The phenomenological construction of meaning and expression
of emotion in sadomasochistic behaviour.
Definitions of sadomasochism often centre on the eroticisation of power relations, pain and humiliation (Eisler, 1951; Meredith, 1982; Nadeau,1995), sometimes going so far as to explain sadomasochism as replication of the phenomenology of oppression (Linden, 1982). Explanations which bring to mind images of senseless torture and persecution, devoid of meaning or legitimate pleasure, hidden behind the excuse of consent and freedom of choice. I will attempt to demonstrate how a phenomenological approach can explain how people derive meaning and pleasure from what would often be termed pain, depravity and even criminal.
It is imperative to note that sexual behaviour and it’s understanding, is culture bound and is marked by great historical diversity (Merleau-Ponty, 1965). Even individuals within a culture and historical period will vary in their sexual behaviour over time and situations (Gagnon and Simon, 1974). Merleau-Ponty (in Crossley, 2001) theorises that there is no fixed sexual instinct, which Gagnon and Simon (1973) pursue, to state that almost anything can be sexual or not. This may identify why S&M is not considered sexual by everyone, or indeed individuals in every context. Under this explanation, the eroticisation of pain is just as valid as more generally acceptable forms of sexual expression. It also follows that any number of behaviours could become sexually meaningful to individuals, depending on their sexual history (Crossley, 2001).
In this light, it is meaning which underpins any action or behaviour, where the meaning of any action, situation or object is derived from it’s symbolic system (Crossley, 2001). These components only have meaning within the context to those who identify the particular meaning associated with them. Cutting a person’s skin, for instance, may be seen from the outside, as a violent action, but in the context where those involved deem the behaviour to represent love, this behaviour is love. This is explained in Merleau-Ponty’s 1971 work (in Crossley, 2001), which explains that emotions are not hidden psychic elements, beneath behaviour, but exist within the gesture. Violent behaviour may contain love, for those who understand the symbolic intention of the behaviour. Of course, violent behaviour may not always contain love beyond the particular context. This explanation does not attempt to justify violence as an universally appropriate or recognised transmitter of love, but as a behaviour given special meaning within certain contexts for certain people.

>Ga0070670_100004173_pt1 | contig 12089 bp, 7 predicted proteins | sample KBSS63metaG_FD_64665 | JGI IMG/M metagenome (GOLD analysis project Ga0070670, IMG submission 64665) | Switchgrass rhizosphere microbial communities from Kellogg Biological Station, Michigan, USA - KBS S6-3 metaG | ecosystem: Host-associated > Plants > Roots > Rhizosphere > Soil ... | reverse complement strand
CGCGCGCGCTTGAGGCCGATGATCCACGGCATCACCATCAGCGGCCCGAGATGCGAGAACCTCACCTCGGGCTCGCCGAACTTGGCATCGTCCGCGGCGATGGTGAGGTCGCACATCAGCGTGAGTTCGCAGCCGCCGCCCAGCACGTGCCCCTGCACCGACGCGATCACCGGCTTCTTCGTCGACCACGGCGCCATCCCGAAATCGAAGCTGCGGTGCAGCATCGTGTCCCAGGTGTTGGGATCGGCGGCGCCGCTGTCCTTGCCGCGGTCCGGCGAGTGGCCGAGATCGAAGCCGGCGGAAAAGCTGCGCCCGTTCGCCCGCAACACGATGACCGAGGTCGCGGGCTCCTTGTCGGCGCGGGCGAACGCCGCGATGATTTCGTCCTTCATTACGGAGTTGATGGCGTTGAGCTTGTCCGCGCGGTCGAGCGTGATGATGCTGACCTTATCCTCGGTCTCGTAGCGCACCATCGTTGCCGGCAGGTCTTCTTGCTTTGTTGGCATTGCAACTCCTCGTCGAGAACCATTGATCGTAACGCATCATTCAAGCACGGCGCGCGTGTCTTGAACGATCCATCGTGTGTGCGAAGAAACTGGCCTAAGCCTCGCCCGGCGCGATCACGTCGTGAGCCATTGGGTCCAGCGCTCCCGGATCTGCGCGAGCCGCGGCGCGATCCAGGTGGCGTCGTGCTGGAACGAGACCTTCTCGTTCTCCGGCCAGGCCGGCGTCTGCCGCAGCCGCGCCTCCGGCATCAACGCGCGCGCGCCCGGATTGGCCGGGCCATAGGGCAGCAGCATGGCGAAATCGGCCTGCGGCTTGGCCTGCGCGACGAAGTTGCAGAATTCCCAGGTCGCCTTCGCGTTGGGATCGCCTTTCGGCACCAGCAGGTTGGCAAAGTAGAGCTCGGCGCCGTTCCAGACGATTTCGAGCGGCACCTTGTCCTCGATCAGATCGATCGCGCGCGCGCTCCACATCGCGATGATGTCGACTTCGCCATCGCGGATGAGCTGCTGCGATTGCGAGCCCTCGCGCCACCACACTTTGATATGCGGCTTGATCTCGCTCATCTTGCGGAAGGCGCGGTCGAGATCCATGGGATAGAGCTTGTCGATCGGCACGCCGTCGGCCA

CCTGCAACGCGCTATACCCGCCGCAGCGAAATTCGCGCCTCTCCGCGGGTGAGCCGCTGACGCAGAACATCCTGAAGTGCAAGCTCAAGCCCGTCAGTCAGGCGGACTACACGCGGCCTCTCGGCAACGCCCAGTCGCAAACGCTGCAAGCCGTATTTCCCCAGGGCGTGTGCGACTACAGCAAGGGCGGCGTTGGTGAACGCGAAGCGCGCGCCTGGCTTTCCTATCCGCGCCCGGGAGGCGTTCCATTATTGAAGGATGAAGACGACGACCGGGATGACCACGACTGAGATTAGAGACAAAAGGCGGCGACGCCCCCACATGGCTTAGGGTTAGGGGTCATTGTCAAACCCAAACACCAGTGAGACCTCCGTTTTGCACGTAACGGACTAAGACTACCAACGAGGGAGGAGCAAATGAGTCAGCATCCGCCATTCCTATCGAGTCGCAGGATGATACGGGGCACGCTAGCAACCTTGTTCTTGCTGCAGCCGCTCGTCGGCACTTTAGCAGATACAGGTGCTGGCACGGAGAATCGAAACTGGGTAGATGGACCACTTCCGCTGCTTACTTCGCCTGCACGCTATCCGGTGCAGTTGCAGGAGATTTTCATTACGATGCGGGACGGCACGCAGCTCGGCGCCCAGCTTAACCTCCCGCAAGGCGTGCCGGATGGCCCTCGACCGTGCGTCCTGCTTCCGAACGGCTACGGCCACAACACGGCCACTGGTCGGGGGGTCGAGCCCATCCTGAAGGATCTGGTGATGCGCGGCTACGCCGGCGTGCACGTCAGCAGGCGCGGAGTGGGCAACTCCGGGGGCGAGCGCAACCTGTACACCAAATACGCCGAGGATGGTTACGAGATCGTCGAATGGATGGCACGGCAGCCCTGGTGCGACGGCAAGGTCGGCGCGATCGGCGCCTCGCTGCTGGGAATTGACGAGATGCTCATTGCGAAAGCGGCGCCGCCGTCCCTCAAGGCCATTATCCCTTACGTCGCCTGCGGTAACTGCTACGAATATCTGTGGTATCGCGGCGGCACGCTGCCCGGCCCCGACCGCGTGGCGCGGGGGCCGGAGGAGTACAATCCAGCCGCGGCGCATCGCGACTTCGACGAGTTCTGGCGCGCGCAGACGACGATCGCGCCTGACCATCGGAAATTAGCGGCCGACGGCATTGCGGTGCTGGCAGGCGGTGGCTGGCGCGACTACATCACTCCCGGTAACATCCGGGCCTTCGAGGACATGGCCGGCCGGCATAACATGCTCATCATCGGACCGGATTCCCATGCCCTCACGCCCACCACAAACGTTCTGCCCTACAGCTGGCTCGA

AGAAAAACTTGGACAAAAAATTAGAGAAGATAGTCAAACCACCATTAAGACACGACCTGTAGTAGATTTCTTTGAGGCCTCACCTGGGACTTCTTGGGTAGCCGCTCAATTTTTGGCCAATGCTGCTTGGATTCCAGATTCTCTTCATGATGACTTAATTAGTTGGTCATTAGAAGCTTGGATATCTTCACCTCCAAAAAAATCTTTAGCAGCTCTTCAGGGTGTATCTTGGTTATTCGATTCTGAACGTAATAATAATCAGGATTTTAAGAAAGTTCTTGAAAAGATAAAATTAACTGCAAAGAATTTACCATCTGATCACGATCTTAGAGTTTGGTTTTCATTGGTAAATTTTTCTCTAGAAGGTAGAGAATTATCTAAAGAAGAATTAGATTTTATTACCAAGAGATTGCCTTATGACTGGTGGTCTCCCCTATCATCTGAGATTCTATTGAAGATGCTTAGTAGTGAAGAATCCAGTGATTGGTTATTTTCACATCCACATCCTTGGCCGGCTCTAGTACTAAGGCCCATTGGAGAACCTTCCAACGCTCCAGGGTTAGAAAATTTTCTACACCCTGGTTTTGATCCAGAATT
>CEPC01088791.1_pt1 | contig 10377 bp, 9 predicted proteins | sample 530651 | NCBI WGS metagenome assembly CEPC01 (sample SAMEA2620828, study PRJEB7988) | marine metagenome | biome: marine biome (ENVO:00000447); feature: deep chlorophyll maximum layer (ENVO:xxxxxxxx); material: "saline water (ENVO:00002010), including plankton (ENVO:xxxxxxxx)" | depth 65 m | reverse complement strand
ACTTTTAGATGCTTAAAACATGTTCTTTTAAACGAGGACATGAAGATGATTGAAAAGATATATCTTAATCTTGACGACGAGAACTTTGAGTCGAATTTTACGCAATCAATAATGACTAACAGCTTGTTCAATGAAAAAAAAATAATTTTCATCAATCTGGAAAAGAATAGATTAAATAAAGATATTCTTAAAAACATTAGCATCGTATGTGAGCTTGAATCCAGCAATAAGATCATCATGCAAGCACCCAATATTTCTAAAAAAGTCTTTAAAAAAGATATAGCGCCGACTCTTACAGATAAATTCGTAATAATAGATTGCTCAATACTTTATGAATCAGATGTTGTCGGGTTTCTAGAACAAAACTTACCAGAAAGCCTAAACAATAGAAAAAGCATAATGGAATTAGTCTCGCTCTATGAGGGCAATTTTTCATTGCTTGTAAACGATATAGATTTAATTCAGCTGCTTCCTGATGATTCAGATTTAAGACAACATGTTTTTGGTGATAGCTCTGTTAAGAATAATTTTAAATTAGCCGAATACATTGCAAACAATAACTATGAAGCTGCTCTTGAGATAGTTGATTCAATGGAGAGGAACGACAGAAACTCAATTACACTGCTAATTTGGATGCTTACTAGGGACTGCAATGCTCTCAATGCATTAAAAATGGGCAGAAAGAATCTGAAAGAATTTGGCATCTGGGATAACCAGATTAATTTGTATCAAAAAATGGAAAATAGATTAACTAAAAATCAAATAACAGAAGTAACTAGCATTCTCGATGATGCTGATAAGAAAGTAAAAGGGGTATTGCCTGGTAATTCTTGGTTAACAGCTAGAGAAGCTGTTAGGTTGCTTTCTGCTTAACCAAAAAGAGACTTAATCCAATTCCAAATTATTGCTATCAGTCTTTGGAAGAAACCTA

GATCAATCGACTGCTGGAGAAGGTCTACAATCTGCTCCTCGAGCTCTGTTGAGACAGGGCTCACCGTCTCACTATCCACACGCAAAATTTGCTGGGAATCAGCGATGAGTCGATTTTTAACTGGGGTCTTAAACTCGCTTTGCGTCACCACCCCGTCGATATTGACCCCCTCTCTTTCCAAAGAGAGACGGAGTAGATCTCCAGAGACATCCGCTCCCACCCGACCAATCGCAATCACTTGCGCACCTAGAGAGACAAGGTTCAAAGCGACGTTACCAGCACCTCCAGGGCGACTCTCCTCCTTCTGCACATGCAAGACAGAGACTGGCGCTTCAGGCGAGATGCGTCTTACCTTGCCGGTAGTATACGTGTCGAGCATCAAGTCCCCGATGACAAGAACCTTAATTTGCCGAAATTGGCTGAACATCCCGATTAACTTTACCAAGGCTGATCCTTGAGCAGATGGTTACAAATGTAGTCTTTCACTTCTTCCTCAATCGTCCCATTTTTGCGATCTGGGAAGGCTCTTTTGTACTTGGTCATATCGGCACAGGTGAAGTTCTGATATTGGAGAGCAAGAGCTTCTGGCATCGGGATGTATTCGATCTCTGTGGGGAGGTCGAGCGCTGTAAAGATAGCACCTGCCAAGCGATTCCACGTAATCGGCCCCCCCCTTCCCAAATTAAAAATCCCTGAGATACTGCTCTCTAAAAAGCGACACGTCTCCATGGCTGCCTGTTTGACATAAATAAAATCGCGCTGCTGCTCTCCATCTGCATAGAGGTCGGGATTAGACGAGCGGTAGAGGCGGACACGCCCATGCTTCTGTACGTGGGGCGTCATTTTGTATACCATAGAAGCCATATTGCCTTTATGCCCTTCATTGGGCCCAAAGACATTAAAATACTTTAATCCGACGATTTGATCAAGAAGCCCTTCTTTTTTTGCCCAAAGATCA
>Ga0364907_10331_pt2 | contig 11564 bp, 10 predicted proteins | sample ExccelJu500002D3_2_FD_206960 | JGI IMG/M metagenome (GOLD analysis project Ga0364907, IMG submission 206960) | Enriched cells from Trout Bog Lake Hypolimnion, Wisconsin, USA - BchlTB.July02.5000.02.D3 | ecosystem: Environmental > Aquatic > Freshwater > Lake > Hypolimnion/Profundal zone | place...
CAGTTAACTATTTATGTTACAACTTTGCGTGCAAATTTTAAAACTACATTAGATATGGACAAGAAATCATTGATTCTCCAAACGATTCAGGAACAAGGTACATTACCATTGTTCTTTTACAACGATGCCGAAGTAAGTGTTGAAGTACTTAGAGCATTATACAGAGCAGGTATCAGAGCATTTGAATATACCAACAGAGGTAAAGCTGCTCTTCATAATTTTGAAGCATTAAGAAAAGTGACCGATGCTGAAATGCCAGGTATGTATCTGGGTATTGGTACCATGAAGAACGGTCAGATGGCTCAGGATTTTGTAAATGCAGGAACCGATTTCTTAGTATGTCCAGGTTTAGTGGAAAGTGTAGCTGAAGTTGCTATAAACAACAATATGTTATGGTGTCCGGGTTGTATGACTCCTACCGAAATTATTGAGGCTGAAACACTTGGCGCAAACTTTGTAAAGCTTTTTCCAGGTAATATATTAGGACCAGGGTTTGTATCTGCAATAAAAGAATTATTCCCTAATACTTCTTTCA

In the case of individuals engaged in this type of behaviour, it is useful to think of the emotion existing for the participants because they are comprised in their embodied manner of relating to each other (Crossley, 2001). In this case, the meaning, embodied in the behaviour, directly engages the participants, because they share a common understanding of the context, intention and behaviour. S&M therefore presupposes that the participants should share a common understanding of emotion and being emotional (Crossley, 2001). This explanation also recognises that for those who don’t share this attribution of meaning, the behaviour may be incomprehensible or reviled. This can be understood in the way that individuals do not recognise or understand emotional expression of people in different groups or cultures (Merleau-Ponty, 1962 cited in Crossley, 2001).
This explanation is particularly useful because it does not imply value judgements upon the behaviours. Between individuals who share common habits of emotional expression, any expression which is understood to embody love, can be regarded as such. Indeed it could even be taken that within a S&M context, more culturally accepted behaviours may be lacking in meaning, misunderstood or inappropriate.
Crossley (2001) explains emotions as ways of being-in-the-world, acting in and making sense of the world. Emotional states allow perception of the world to be altered, to be perceived and experienced differently, transforming the world, it’s meanings and how one reacts to them (Crossley, 2001). Crossley identifies that emotional states ‘come over’ a person, and can be engaged by acting out particular states and behaviours (2001). This implies that to those who understand S&M as pleasurable, a state which engages this emotion may be attained by engaging in behaviours which are understood to embody the desired meanings and emotions.
This is exemplified in the way that some of those who practice S&M, create and participate in pre-organised situations and tableaux in order to feel pleasure (Airaksinen, 1995; Jonel, 1982; Moore, 1996; Nadeau, 1995). Grosz (1995) identifies that indeed any region of the body, even internal organs may be intensified and exited by not only pleasurable caress, but also pain and force. Grosz (1995) goes on to specify how pain is even possibly more capable of inscribing pleasure upon the bodies of sadomasochists.
Emotion can also be viewed as a means of transforming a situation or behaviour by imbuing it with new forms of meaning (Sartre, 1974). In this way sadomasochistic behaviour summons forth new forms of meaning in the situation, which are understood by individuals as pleasurable. The transformative aspect of emotion and meaning may explain how desire can transform the physical experience of pain into a meaningful experience of pleasure and love. The pain is still felt as physically painful, however it has been suffused with emotion and meaning, which becomes a salient and intensifying aspect of the experience (Crossley, 1998). Under this understanding, it is not the pain itself which is directly arousing – as that would imply that pain could be arousing in every context – but that within particular contexts it is the meaning associated with the behaviour that causes arousal. From this, it can be clearly seen that almost any activity, object or behaviour could be felt or thought of as arousing, regardless of social acceptability.